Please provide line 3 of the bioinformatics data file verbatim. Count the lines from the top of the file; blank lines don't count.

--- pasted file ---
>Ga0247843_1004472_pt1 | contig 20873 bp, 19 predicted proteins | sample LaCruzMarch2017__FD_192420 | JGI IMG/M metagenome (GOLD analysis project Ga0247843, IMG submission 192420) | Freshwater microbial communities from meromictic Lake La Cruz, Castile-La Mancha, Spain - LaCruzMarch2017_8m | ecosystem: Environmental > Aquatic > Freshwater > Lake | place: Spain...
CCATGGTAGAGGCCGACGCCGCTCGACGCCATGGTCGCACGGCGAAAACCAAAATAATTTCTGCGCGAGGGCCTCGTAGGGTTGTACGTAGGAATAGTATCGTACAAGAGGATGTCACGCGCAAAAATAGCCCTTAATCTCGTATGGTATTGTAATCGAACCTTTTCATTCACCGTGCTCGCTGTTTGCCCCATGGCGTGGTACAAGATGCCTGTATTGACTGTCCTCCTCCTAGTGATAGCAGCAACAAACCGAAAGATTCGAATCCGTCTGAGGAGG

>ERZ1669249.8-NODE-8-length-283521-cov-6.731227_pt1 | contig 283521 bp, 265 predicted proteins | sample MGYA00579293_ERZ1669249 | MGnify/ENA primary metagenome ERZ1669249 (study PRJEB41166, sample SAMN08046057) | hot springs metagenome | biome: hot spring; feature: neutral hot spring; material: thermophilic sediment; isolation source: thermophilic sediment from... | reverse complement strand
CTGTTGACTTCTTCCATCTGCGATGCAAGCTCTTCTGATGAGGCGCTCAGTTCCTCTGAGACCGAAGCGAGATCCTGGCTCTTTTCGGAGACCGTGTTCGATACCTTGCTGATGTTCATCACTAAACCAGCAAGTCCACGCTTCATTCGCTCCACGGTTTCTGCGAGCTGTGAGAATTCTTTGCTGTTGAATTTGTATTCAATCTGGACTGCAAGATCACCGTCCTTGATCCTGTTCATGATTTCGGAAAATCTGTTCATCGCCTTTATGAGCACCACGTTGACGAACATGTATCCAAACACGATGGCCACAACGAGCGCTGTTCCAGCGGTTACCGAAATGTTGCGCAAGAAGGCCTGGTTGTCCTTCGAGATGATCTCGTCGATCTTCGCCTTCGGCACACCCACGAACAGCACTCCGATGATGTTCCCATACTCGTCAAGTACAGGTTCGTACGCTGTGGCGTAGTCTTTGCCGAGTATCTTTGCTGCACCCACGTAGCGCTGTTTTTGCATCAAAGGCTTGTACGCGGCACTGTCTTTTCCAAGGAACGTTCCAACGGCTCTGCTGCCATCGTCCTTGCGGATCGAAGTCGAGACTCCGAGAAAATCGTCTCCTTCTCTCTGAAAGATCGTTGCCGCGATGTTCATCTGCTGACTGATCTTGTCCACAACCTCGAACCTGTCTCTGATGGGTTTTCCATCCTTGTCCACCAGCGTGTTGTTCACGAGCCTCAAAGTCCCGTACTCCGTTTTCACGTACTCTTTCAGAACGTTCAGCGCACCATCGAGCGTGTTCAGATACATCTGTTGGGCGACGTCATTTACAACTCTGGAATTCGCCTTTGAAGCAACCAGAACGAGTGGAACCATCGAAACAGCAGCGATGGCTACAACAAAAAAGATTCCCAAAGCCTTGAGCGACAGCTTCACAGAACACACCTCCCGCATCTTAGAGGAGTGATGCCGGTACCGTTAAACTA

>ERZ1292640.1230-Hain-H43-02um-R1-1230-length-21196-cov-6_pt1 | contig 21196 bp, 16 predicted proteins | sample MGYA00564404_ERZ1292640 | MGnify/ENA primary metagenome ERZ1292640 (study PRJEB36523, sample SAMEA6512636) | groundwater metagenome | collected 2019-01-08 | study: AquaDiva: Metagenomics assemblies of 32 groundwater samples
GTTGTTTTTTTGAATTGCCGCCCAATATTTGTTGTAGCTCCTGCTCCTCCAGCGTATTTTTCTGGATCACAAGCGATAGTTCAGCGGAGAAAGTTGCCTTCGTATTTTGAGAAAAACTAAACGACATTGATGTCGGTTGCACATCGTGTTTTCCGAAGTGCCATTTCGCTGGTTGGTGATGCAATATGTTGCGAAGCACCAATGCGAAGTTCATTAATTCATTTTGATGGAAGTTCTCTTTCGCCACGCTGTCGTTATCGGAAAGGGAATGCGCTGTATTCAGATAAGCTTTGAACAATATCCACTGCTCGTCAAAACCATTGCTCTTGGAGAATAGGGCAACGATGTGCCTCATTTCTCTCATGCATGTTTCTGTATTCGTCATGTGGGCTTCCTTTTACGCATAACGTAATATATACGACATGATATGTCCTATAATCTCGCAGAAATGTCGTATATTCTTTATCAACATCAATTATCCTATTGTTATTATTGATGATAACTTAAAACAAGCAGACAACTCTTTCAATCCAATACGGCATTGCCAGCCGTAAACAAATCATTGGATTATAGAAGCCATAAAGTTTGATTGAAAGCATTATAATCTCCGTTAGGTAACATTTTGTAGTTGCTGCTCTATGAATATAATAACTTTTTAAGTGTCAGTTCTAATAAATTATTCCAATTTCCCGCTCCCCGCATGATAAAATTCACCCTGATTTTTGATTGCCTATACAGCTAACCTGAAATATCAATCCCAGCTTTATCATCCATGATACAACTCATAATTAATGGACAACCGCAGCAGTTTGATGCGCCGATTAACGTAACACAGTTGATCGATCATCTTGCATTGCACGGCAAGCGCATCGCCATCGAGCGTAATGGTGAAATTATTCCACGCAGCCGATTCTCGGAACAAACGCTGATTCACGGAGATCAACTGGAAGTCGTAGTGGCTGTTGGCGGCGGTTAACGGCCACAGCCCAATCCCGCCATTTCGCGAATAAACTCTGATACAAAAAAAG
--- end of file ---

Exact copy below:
>ERZ1669249.8-NODE-8-length-283521-cov-6.731227_pt1 | contig 283521 bp, 265 predicted proteins | sample MGYA00579293_ERZ1669249 | MGnify/ENA primary metagenome ERZ1669249 (study PRJEB41166, sample SAMN08046057) | hot springs metagenome | biome: hot spring; feature: neutral hot spring; material: thermophilic sediment; isolation source: thermophilic sediment from... | reverse complement strand